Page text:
Sam Chirnside is an Australian designer, artist and creative director who recently set off to travel through the vast, snow capped mountains of northern India on a Royal Enfield motorcycle.
Q: Sam, from what I’ve seen in your updates it’s been an epic adventure so far. Where are you now and what’s next?
It has been indeed. Traveling through India is a trip I will reflect back on for many moons. Since returning from this journey, feeling incredibly inspired, it’s definitely sparked interest to continue ventures like this. I’m unsure where next but I’m sure that will be on the back burner soon.
Q: You’ve recently been travelling through India on a motorcycle - can you tell us about where you travelled and how this trip came about?
I've always been fascinated by India and it’s raw spiritual roots. It had been in the back of my mind to go for quite some time, which slowly crept forward until the opportunity opened up to set off. I had a rough plan of making my way from South to North India up into the himalayas. Due to monsoon season down south, I fast tracked my way up North through the surreal scapes of Hampi, Karnataka to the dusty deserts of Rajasthan into the crisp mountain air of Himachal Pradesh where I spent most of my time on the saddle of an Enfield.
Q: It sounds like you covered a fair bit of ground, what were some of the highlights, spiritual places and landmarks that you managed to tick off along the way?
It’s really hard to say as each state is so culturally rich, diverse and amazing in its own way. Although in particular Spiti Valley in Himachal Pradesh was super special. There is something truly magical that auras the area of these desolate high altitude landscapes, there’s a feeling of silence in which everything exists. I started to draw parallels between this and my creative practice in which moments of ideas arise. It’s a place that’s so vast and immense in scale, it gives you a humbling feeling of insignificance. Also the reason why many monks live here, practicing meditation within the walls of 1000 year old Buddhist monasteries set into the weathered terrain.
The Landscape morphed everyday, from the lush green mystical pine forests of Jibhi to high altitude desert villages such as Nako,Tabo & Kaza. There were many spiritual landmarks along the way. From the tomb of Gue which encased a 500 year old mummy to roadside temples and ancient buddhist monasteries. After journeying through Spiti Valley you realise the importance of these himalayan ranges to their people. With their calm & loving presence you can only think that these lands have had an impact on shaping their individual characteristics.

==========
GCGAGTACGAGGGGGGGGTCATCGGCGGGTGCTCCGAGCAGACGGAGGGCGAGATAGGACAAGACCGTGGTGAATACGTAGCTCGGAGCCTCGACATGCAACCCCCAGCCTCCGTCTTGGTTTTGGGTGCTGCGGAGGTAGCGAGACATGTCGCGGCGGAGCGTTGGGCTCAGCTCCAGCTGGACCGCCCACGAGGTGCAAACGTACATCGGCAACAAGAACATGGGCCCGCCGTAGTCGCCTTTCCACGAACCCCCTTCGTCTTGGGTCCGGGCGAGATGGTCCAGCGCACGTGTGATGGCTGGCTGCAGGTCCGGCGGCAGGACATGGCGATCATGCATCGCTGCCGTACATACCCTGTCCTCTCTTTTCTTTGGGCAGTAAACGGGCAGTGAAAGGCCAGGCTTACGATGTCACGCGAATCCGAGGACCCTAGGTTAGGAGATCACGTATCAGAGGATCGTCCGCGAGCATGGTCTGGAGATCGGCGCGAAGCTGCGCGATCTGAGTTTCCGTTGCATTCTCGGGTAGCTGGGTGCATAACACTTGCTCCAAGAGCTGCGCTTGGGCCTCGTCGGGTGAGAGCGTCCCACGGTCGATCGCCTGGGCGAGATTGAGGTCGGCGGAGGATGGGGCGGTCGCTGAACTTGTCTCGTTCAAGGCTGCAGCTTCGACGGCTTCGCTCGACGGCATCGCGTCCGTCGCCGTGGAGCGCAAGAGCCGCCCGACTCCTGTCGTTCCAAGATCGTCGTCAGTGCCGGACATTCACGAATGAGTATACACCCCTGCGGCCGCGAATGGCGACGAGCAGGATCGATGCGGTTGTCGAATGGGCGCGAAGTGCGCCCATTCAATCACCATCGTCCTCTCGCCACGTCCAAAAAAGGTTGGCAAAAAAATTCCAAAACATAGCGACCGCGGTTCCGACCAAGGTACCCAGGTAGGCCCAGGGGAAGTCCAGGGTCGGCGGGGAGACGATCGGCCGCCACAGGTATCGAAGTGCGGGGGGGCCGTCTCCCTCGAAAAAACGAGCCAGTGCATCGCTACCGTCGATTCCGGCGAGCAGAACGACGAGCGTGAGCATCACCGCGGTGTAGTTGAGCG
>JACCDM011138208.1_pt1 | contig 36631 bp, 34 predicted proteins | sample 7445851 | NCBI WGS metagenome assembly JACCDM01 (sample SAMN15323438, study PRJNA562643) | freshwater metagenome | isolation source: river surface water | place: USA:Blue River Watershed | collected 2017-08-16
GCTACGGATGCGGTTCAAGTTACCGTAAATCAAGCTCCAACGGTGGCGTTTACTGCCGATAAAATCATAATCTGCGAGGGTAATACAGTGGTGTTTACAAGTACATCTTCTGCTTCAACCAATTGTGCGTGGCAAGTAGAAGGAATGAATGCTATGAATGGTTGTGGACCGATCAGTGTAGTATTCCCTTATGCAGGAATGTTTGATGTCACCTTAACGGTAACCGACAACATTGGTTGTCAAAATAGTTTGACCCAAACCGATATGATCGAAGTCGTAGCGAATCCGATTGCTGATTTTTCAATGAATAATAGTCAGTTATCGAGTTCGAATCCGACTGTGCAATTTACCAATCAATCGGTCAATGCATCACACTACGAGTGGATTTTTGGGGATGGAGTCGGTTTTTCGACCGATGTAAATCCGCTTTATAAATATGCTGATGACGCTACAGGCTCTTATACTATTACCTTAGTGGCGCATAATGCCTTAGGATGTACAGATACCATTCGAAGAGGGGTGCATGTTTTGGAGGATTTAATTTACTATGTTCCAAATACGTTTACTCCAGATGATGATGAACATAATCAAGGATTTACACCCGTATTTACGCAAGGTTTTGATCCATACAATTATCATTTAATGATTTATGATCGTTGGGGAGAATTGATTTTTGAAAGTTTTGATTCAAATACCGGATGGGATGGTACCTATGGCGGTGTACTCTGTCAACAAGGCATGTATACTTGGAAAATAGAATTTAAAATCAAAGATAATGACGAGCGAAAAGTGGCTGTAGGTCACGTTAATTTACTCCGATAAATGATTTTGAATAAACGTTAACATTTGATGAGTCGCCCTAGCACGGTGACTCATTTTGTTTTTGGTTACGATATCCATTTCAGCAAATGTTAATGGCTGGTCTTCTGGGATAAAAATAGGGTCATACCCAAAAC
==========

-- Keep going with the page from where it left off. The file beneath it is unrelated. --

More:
Q: I’m sure you met some interesting characters on the road, are there any in particular that are memorable?
India has its golden moments everyday, the hilarious encounters you have on a daily basis are infinite. In Pushkar, Rajasthan I stumbled across quite a few interesting characters. One being Aloo Baba, a sadhu who resides in the back hills living on a potato only diet. He sits around his temple that was built by a community for him, meditating and living a life of simplicity with no attachments. He welcomes visitors with a cup of chai to sit down with him and discuss the deeper insights to life.
You become desensitized to seeing many bizarre and wonderful scenes everyday. From naked Sadhus (Naga Sadhus) riding motorcycles whilst smoking Charas to Holy Cows with additional legs on their hind marching the streets and everything in between.
Q: You have worked with Nike, Adidas & Red Bull in the past, how are you juggling your work while on the road - are you finding some inspiration along the way?
I’d wrapped up a lot of my projects before leaving, it was a sabbatical period in the sense that I wanted time for new insights and perceptions to arise. It’s been a wildly inspiring trip and I’m excited to see my experiences start reflecting through my work. The dying art of hand painted signage is still very evident throughout india, beautiful hyper coloured letterings exist everywhere. Something that always caught my eye along the trip, also their unique combinations of colour and intricate details. Whether it be the pimped out himalayan courier trucks or dazzled out rickshaws, every element would be decoratively detailed.
Q: What are you listening to or reading while on the road?
I stumbled across a few hidden record stores in Delhi in which I discovered the artist Anandar Shankar. A local Indian artist who blends traditional sitar with western influence of rock and psych. His music set the tone perfectly for the trip.
Tibetan Yogas of Dream and Sleep. A manuscript on lucid dreaming and dream states. An area of interest for me in which I’m studying.
Q: For anyone inspired by this trip, what 3 tips can you recommend before setting out on a similar adventure?
If it’s a trip through India, best advice I can give is to ‘surrender’. Don’t let things get you frustrated as most of the time it’s out of your control. India will teach you this no matter what. Let go and take the paths that unveil in front of you. Whilst saying this you also need to follow your intuition, trust your instincts.
On the bike - Be prepared and pack spares of what you can. I ended up getting 4 punctures along the way in some very remote areas. Bring gear for all weather, the terrain and conditions can be harsh and unpredictable. Roads are constantly changing, there were days where I would be boulder hopping riding through knee deep river streams.
Last but most importantly, have an open heart and mind, the rest will follow.
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